Every single one of the 1.2 billion people who have signed up to use Facebook will have, at some point, seen the promise on the homepage: “Sign Up, It’s free and always will be.” It’s a nice note to attach to the process, providing an assurance that Facebook will never start charging for basic access. But what about added features that could be part of a “premium” package?
This was the notion recently put forth by Biz Stone, who co-founded Twitter and is the current CEO of Jelly Industries. He suggested that Facebook switch to a freemium business model, offering an ad-free version of the site for $10-per-month. To be perfectly frank, it wasn’t a very original thought, having been pondered by plenty of people in the years since Facebook launched and then grew into the behemoth we know it as today. Still, this was Twitter’s Biz Stone, so people paid more attention this time around.
This led to us asking the MakeUseOf readership a very simple question for last week’s ‘We Ask You‘ column; a question that led to a mixture of a responses we’ll unravel below.
We asked you, Would You Pay To Use Facebook? We had a phenomenal number of responses, with many of you seeking to express your views on the notion of Facebook charging a fee. Lengthy discourses were rare, with most people happy to just state “Yes” or “No” and then go on with their lives. Though to be perfectly honest the word “Yes” didn’t appear very often through the conversation.
Analyzing the data in the most basic way gives us the following message: The vast majority of people would never pay to use Facebook. The ratio in the comments section of last week’s article comes out to around 10-1, that being 10 people who wouldn’t pay for every 1 who would at least consider doing so, as long as features were added to make it worth their while. Those figures suggest Stone’s 10% prediction for sign-ups wouldn’t be far off the mark.
Even those few who did express an interest in paying for a better version of Facebook raised questions over the $10-per-month fee suggested by Stone. A fee closer to $1-per-month or $10 annually would be much nearer the mark. These same people also suggested that Facebook would lose its leeway for being buggy and offering a lack of support to users once a subscription fee came into play.
Comment Of The Week
We had great input from the likes of Rob H, Amit G, Lavender, to name just a few. Comment Of The Week goes to Tom W, who, as well as the respect of myself and hopefully everybody reading this, receives a T-shirt for this comment:
Personally, the part of Facebook that I most care about is the Messaging. If they were to put that as paid-only, and the price was reasonable, I would probably pay for it because it is so useful to me. By “reasonable”, I think about £25 / yr would be the most I would be willing to spend on it. Even then, if most of my friends used another service, I would move on without hesitation.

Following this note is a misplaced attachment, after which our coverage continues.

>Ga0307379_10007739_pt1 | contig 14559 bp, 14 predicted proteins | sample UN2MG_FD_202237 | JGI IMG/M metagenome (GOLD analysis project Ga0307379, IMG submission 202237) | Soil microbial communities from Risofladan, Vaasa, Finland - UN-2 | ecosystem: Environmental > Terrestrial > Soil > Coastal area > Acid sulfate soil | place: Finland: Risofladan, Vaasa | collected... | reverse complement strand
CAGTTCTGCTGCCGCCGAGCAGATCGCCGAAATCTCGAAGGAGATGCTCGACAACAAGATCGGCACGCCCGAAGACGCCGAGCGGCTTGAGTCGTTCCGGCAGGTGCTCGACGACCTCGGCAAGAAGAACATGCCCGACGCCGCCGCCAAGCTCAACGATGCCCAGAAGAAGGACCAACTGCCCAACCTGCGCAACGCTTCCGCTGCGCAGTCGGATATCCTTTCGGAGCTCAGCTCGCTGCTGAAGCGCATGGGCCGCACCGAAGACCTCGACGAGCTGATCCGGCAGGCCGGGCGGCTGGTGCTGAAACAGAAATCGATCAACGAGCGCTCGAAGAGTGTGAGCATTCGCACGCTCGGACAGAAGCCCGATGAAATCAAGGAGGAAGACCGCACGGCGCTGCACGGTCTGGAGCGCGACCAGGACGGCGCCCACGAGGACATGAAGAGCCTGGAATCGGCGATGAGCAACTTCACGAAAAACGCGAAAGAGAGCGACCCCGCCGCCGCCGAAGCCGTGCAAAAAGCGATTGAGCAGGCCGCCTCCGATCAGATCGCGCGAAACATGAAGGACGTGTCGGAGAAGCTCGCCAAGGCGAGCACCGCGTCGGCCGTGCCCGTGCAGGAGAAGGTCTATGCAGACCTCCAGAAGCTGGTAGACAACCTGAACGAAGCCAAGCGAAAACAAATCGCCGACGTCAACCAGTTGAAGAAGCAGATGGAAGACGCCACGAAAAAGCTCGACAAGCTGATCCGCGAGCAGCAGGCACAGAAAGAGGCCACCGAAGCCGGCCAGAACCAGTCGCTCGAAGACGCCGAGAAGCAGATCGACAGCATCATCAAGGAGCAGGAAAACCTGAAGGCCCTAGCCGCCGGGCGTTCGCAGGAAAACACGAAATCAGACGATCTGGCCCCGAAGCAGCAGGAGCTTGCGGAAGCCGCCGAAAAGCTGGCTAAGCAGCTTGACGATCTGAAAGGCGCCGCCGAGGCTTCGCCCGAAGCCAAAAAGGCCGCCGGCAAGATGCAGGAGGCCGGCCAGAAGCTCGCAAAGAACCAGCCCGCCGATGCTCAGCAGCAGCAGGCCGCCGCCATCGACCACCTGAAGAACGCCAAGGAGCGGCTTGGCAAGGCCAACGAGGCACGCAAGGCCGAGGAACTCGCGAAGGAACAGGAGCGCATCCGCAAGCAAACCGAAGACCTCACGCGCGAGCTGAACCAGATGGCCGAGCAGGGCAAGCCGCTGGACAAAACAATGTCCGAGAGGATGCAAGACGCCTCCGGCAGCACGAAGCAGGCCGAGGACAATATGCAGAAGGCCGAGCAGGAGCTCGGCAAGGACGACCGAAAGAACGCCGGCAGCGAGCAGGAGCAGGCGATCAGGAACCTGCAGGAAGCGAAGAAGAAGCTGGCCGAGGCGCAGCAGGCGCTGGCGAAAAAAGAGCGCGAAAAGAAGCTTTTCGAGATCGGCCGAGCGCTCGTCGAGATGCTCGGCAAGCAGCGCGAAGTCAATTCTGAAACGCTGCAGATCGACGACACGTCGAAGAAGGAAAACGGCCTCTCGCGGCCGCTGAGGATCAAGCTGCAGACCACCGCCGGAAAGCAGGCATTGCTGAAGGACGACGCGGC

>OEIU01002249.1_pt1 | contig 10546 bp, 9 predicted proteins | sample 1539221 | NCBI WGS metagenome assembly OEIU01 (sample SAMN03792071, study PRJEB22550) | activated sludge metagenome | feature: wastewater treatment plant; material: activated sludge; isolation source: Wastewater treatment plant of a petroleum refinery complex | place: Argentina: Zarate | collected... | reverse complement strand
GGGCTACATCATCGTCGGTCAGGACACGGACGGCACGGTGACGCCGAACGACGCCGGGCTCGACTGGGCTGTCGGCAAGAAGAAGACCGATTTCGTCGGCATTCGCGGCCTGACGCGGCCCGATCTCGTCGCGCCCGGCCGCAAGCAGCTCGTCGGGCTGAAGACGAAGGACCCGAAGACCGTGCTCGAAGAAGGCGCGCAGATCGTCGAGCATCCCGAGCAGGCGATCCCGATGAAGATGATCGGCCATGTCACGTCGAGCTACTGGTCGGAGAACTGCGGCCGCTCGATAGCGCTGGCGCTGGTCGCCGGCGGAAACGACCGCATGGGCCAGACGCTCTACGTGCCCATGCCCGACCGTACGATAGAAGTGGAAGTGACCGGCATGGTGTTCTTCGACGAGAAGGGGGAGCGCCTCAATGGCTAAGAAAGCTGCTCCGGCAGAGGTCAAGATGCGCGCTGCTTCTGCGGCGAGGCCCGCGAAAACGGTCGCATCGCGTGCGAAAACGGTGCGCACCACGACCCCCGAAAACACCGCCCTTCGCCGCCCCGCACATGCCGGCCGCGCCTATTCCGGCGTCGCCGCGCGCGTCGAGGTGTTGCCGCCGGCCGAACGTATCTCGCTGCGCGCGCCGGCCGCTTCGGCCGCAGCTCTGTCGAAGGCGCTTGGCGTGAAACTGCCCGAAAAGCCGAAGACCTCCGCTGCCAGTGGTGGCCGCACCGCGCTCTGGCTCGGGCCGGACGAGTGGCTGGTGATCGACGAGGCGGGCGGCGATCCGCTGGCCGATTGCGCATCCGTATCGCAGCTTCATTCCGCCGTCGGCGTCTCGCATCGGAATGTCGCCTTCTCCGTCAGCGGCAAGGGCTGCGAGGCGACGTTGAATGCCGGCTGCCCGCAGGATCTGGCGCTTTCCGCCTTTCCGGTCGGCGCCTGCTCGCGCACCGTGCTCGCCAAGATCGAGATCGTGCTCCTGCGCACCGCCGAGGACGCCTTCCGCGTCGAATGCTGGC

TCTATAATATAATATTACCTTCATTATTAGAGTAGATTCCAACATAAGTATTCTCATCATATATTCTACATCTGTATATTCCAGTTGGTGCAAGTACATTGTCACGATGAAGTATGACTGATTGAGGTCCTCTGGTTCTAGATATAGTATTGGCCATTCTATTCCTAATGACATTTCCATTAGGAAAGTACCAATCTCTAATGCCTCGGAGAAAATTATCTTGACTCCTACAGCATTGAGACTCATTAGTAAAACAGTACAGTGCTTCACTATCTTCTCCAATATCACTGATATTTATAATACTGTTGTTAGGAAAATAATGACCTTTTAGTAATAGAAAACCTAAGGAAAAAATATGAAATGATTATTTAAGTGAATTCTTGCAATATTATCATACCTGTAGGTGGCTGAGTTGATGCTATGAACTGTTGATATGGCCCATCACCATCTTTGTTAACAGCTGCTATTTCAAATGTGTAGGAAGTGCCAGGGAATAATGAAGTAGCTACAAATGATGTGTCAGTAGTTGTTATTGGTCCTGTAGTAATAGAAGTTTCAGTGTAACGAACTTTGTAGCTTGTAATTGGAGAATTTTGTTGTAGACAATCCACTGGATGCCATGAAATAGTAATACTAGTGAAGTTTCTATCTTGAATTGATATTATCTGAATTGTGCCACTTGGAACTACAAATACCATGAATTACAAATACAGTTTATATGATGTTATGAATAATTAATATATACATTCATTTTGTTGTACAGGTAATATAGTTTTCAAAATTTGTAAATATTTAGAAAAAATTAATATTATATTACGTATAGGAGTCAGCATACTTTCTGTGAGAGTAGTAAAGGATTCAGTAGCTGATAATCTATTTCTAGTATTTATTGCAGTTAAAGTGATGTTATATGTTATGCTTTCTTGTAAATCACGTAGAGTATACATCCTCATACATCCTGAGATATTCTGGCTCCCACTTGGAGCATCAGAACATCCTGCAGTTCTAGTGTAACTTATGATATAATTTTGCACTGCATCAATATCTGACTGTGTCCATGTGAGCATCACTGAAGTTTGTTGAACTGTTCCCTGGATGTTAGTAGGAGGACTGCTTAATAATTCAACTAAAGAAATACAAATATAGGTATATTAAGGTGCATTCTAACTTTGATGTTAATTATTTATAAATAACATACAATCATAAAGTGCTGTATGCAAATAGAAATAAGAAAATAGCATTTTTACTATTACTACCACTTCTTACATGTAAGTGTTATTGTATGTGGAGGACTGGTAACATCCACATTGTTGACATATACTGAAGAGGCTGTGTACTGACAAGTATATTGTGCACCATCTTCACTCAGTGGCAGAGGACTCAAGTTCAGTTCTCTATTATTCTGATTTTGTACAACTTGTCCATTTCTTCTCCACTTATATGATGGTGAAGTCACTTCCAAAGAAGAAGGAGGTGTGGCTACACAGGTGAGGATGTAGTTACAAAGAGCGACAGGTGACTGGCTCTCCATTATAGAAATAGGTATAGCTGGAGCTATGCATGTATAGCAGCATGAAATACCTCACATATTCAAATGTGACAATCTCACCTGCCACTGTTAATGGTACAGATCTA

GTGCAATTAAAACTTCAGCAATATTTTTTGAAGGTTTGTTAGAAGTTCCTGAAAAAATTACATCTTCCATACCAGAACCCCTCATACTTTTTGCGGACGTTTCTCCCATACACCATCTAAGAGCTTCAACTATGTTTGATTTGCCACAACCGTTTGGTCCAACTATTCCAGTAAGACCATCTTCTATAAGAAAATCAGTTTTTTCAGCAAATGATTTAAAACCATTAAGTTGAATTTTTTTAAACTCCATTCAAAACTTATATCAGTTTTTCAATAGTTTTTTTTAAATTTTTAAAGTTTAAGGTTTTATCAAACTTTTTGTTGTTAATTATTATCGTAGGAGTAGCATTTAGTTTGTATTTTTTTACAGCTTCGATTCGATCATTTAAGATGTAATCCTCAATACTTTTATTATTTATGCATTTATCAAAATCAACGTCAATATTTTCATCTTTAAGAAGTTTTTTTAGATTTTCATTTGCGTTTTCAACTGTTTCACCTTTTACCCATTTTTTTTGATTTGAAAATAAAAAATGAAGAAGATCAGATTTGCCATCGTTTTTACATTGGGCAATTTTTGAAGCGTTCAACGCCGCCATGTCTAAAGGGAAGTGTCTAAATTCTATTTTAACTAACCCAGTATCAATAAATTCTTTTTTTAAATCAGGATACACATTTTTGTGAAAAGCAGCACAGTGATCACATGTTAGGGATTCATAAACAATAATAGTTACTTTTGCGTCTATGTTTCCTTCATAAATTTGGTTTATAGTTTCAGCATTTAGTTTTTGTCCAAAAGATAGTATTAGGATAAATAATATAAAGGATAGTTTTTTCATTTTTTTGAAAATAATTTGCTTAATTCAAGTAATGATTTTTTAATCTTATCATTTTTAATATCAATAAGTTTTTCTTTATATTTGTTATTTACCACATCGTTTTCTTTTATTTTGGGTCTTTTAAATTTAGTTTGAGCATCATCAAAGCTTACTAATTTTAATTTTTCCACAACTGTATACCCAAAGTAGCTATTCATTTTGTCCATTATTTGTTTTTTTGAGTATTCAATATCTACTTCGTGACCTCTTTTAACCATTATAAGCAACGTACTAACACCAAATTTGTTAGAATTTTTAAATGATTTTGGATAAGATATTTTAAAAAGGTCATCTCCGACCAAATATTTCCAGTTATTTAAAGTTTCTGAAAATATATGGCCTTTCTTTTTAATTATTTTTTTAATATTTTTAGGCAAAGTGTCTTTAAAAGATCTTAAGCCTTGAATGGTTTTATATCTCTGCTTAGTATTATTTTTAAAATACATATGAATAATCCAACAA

Facebook would, however, need to make some basic changes to get me to pay for it. I’ve had messages in the past which didn’t appear for a month after they were sent, and I know other people who have similar experiences. I’ve also noticed that some Pages that I ask for notifications from don’t show all of the notifications. At one point, I didn’t get a single Page notification for a month, when I know that all of the Pages that I follow was posting during that time.
Also, I accept that support will be limited if I’m not paying for a product. If they did go to a paid model, I would expect to be able to raise a support ticket and have it answered. That may end up eating into potential profits, as well as vastly increasing their (until now) proportionally small team.
My final point is that they would have to be careful about alienating users. It may be just like any time they create a UI change, where everybody complains for a month then forgets about it, or it may be the final straw that causes a critical mass of users switching to another network, like G+. If the comments section here is anything to judge by, it’ll be the latter.
We liked this comment because it delves deeper into the question than most of the others did. It suggests certain things Facebook would have to do to justify charging for its service, including vastly improved support. It also rightly points out that there is a viable alternative in Google+, just waiting for Facebook to do something stupid. Finally, it also pinpoints one particular feature (messaging) that the commenter appreciates.
We will be asking a new question tomorrow, so please join us then. We Ask You is a weekly column dedicated to finding out the opinions of MakeUseOf readers. We ask you a question and you tell us what you think. The question is open-ended and is usually open to debate. Some questions will be purely opinion-based, while others will see you sharing tips and advice, or advocating tools and apps to the MakeUseOf readership. This column is nothing without your input, all of which is valued.
Image Credit: Ksayer